Wind and water

A largely off-road trail in South Yorkshire

Turbines on Spicer Hill

Turbines on Spicer Hill

I first did this bike ride on a glorious evening last summer but, at just nine miles long, it’s well suited to the shorter winter days too. Much of it is off-road on narrow bridleways so you will need a mountain bike or you could always consider the route as a long walk instead.

Start at Denby Dale station. Follow Wood Lane down to the A636. Turn left onto this road and, after a short distance, take the first turning on the right, Norman Road, by the HSBC bank. At the junction at the end of the road turn left along Dearnside Road then right at a t-junction up Miller Hill. Soon afterwards fork left along Hollin Edge. Continue to climb as the road leaves the town. At a junction at Exley Gate carry on and keep right as the road passes Dry Hill to meet a crossroads with the A635 by The Dunkirk Inn. Continue ahead on B6115 into Upper Denby. Bear left at the green after The George pub and bear left again at the church to carry on along Falledge Lane across Low Common towards Penistone.

St John's Church, Upper Denby

St John’s Church, Upper Denby

At the junction with the A629 turn left and then first right down Wellthorne Lane and past The Fountain, a coaching inn parts of which date back to the 17th century. (Other snack spots nearby are a rather plain picnic site or beside the trees a little further round the reservoir). Bear left at the sharp bend in the road and then along the top of the dam. Turn right a t-junction, take the first left and then bear sharp left where a track joins from the right.

A long ascent takes you to the top of Spicer Hill. Here you should pause and breath a sign of relief for you have reached the highest point of the ride, albeit a humble 310 metres. The view is worthy of close examination too. In opposite directions and on the horizon are towers of contrasting usefulness. The Emley TV transmitter pricks the sky like a needle to the north while the folly, Hartcliff Tower, is discernable to the south, though easily mistaken for a farm silo. To the left of the tower is a splendid viaduct spanning the Don and close by, right on the summit, are 13 wind turbines. Their tight-fitting steel doors are submarine-like and, close up, they whir like the rinse-cycle of a washing machine.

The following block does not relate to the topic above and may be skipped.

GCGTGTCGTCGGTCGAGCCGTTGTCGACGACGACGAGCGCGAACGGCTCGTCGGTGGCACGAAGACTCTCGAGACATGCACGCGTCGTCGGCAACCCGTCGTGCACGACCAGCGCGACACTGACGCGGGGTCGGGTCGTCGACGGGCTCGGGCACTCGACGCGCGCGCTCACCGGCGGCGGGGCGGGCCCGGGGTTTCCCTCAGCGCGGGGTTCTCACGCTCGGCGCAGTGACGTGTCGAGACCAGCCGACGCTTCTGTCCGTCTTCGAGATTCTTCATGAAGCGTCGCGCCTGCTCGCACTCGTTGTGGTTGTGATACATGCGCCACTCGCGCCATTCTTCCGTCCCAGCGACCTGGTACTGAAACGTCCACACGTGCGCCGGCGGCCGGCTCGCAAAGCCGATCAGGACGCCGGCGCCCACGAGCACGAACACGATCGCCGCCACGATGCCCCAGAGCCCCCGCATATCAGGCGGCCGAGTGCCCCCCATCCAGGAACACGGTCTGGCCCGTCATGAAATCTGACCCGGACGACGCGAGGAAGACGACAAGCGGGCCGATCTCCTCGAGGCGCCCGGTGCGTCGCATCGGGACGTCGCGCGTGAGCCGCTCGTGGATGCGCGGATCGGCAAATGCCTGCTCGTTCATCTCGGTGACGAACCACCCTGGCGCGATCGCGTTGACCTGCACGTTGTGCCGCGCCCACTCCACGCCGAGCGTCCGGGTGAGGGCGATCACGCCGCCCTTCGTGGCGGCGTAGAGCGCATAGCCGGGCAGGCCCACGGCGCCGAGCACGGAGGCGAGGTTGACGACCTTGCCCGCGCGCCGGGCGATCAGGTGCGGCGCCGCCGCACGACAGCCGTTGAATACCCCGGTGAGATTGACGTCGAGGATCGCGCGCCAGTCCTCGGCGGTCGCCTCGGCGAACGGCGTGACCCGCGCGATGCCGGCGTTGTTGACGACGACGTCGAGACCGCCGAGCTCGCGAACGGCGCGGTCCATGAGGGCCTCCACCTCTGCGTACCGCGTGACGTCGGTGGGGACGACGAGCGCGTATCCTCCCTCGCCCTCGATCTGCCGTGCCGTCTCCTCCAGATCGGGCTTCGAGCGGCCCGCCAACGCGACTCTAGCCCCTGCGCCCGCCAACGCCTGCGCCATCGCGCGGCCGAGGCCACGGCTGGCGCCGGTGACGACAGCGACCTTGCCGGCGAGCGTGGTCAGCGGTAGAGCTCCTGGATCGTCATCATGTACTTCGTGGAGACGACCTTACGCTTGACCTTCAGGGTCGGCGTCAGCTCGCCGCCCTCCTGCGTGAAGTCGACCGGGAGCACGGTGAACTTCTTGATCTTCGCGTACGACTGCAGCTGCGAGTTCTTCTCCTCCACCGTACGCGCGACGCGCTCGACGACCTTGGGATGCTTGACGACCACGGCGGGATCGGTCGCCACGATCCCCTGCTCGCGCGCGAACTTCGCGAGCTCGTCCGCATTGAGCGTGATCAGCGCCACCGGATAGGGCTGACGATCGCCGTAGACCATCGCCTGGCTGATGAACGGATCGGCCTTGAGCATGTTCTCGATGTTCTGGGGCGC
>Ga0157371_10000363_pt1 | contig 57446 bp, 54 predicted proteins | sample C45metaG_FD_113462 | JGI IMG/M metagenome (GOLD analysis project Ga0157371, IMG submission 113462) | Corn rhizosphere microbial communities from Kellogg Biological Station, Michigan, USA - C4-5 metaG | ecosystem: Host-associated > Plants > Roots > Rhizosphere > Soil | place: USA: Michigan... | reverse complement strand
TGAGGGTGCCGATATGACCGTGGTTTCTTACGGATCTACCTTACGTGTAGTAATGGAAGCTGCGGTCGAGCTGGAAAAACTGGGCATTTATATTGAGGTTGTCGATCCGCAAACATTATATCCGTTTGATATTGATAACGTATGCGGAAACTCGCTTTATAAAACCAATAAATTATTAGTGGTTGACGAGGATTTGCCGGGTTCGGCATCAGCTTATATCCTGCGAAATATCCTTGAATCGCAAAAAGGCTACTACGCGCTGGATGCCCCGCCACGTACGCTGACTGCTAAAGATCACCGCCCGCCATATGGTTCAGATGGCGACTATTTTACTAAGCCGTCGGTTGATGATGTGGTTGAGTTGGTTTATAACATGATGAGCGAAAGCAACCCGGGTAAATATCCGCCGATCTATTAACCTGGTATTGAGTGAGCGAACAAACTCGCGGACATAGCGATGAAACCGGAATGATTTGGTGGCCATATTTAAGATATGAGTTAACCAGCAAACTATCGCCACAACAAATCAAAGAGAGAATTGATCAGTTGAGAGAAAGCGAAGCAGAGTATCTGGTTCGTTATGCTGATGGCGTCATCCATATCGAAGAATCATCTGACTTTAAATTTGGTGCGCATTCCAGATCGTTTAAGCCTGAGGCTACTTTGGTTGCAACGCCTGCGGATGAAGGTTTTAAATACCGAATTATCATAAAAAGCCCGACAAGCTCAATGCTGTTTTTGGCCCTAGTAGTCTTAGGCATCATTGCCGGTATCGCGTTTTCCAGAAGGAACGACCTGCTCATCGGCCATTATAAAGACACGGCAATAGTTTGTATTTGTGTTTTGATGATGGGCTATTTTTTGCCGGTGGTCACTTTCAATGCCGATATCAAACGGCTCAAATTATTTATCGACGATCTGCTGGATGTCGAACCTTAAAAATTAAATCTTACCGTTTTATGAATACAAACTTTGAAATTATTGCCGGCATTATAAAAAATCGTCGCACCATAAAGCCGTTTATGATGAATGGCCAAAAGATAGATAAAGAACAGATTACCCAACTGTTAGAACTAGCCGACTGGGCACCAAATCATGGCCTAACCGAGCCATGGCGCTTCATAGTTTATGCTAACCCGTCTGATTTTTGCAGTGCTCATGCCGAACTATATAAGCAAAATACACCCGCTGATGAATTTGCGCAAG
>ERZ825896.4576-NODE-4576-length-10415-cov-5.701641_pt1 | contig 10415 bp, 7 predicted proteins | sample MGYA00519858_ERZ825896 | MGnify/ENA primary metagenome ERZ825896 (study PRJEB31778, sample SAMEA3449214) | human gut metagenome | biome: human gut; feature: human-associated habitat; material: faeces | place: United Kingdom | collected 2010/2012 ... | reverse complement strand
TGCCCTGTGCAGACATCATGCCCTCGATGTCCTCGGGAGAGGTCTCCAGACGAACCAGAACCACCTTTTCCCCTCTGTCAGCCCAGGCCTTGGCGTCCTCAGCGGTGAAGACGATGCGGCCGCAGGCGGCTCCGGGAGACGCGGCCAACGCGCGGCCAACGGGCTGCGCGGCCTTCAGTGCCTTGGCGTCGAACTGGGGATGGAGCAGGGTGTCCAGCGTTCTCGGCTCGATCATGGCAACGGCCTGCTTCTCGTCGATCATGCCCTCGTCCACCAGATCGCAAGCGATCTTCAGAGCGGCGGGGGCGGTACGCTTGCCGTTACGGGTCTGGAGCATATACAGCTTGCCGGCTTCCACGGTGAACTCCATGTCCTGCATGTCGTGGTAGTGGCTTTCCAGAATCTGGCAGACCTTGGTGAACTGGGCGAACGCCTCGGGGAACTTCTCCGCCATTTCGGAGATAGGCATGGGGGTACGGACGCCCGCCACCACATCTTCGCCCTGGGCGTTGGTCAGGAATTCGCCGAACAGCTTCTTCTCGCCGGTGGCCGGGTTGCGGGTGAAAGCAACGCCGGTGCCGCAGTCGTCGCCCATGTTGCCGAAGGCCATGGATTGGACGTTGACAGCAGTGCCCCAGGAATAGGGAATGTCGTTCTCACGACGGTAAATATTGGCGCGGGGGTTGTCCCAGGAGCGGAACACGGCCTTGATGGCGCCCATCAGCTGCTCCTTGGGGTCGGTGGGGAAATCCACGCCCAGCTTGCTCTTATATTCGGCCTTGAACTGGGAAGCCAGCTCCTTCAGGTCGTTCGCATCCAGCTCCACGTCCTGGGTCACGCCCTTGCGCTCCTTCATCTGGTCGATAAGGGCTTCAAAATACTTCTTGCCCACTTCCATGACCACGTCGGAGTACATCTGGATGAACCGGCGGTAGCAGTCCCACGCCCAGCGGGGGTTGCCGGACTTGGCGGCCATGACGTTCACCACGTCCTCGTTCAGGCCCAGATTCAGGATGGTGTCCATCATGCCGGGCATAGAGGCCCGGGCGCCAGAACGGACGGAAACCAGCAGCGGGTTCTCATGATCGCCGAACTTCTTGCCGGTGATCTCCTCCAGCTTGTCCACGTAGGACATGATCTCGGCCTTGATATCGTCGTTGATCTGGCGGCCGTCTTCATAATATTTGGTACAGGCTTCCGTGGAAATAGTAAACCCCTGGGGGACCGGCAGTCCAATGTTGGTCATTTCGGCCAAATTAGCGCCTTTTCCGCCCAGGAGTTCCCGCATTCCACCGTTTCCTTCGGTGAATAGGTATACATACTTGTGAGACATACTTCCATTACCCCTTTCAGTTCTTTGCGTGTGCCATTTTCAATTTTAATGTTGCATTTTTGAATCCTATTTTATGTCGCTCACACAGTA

Ingbirchworth Reservoir

Ingbirchworth Reservoir

All around are reservoirs like giant puddles, most notably Ingbirchworth Reservoir (passed earlier) which was built in the 1860s to provide water to Barnsley after the town’s previous supply, the River Dearne, had become too polluted.

Return the way you came but after 300 metres turn right off the road and onto a signed bridleway which provides a gentle descent. At the bottom pass through a gate and continue uphill along a walled track until you reach Ingbirchworth. Turn right and continue over the bridge to the main road at Cockle Edge, opposite the pub. Turn right onto the A629 and soon turn left onto a signed bridleway.

Follow the blue bridleway signs across the fields through several gates. Eventually, at the B6115 in Upper Denby turn right and then first left down Bank Lane. Continue following this lane as it gets rougher, ignore turnings off to the left and right, and continue down through Hagg Wood on the cobbled pathway. This bridleway meets the A635 in Denby Dale. Turn right and immediately under the rail viaduct and then first left down another Bank Lane. Turn left down Norman Road to retrace your route to the A636 and finally left back to the station.

Giant pie dish at Denby Dale

Giant pie dish at Denby Dale

No trip to Denby Dale is complete without a visit to the world’s largest pie dish. (Find it by turning right onto the A636 rather than left). Sited unassumingly beside the road, the dish is basically an 18-foot long, oblong metal trough that these days is planted with flowers. The pie’s origins can be traced back to 1788 when the first mega-pie was baked to celebrate the short-lived return to sanity of George III. This curious form of celebration is believed to have been facilitated by the existence of large ovens for the local manufacture of earthenware pipes. Other occasions deemed worthy of the pie treatment have included the defeat of Napoleon at Waterloo, the repeal of the Corn Laws, Queen Victoria’s Golden Jubilee and, most recently, the Millennium. The 1964 pie marked four royal births but was also known as the “Darby and Joan pie” to raise funds for a community centre for local pensioners. It is the dish for this pie which is outside Denby Dale Pie Hall today.

Denby Dale cricket match

Denby Dale cricket match

Fact file

Distance: 9 miles.

Getting there: Denby Dale station lies on the Sheffield-Huddersfield line. Alternatively, there is plenty of on-road parking in the village.

Terrain: Some of the bridleways are so narrow they are more like footpaths and there are some steep hills. Likely to be muddy in winter. Much of the route is through woodland and reasonably sheltered.

Map: Pick up a free leaflet in the ‘Bike Rides in Kirklees’ series at local Tourist Information Centres.

Rail viaduct at Denby Dale

Rail viaduct at Denby Dale

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